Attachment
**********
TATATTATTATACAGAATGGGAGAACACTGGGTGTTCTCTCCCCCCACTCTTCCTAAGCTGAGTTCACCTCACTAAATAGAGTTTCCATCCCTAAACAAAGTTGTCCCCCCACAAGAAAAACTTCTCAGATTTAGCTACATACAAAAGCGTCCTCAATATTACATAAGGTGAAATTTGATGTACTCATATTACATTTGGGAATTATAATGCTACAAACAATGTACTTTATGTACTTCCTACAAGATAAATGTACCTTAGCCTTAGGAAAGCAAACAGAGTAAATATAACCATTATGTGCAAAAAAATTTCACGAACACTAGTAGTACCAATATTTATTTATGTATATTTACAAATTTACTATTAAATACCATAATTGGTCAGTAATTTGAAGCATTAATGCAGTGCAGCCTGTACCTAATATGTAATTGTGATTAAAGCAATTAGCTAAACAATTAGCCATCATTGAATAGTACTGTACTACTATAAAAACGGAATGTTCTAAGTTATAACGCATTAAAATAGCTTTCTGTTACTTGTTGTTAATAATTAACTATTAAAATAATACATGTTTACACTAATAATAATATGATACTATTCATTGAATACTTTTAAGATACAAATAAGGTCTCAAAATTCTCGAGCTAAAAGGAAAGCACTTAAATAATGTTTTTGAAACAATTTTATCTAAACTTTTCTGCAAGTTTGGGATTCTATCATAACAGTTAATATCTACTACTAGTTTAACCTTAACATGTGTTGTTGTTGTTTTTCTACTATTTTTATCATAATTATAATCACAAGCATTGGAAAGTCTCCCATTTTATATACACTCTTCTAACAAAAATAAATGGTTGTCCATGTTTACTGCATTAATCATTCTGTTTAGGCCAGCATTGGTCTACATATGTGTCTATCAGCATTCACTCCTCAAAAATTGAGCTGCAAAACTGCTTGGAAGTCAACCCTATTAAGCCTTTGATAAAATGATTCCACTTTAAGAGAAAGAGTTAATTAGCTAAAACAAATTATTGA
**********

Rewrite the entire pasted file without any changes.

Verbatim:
TATATTATTATACAGAATGGGAGAACACTGGGTGTTCTCTCCCCCCACTCTTCCTAAGCTGAGTTCACCTCACTAAATAGAGTTTCCATCCCTAAACAAAGTTGTCCCCCCACAAGAAAAACTTCTCAGATTTAGCTACATACAAAAGCGTCCTCAATATTACATAAGGTGAAATTTGATGTACTCATATTACATTTGGGAATTATAATGCTACAAACAATGTACTTTATGTACTTCCTACAAGATAAATGTACCTTAGCCTTAGGAAAGCAAACAGAGTAAATATAACCATTATGTGCAAAAAAATTTCACGAACACTAGTAGTACCAATATTTATTTATGTATATTTACAAATTTACTATTAAATACCATAATTGGTCAGTAATTTGAAGCATTAATGCAGTGCAGCCTGTACCTAATATGTAATTGTGATTAAAGCAATTAGCTAAACAATTAGCCATCATTGAATAGTACTGTACTACTATAAAAACGGAATGTTCTAAGTTATAACGCATTAAAATAGCTTTCTGTTACTTGTTGTTAATAATTAACTATTAAAATAATACATGTTTACACTAATAATAATATGATACTATTCATTGAATACTTTTAAGATACAAATAAGGTCTCAAAATTCTCGAGCTAAAAGGAAAGCACTTAAATAATGTTTTTGAAACAATTTTATCTAAACTTTTCTGCAAGTTTGGGATTCTATCATAACAGTTAATATCTACTACTAGTTTAACCTTAACATGTGTTGTTGTTGTTTTTCTACTATTTTTATCATAATTATAATCACAAGCATTGGAAAGTCTCCCATTTTATATACACTCTTCTAACAAAAATAAATGGTTGTCCATGTTTACTGCATTAATCATTCTGTTTAGGCCAGCATTGGTCTACATATGTGTCTATCAGCATTCACTCCTCAAAAATTGAGCTGCAAAACTGCTTGGAAGTCAACCCTATTAAGCCTTTGATAAAATGATTCCACTTTAAGAGAAAGAGTTAATTAGCTAAAACAAATTATTGA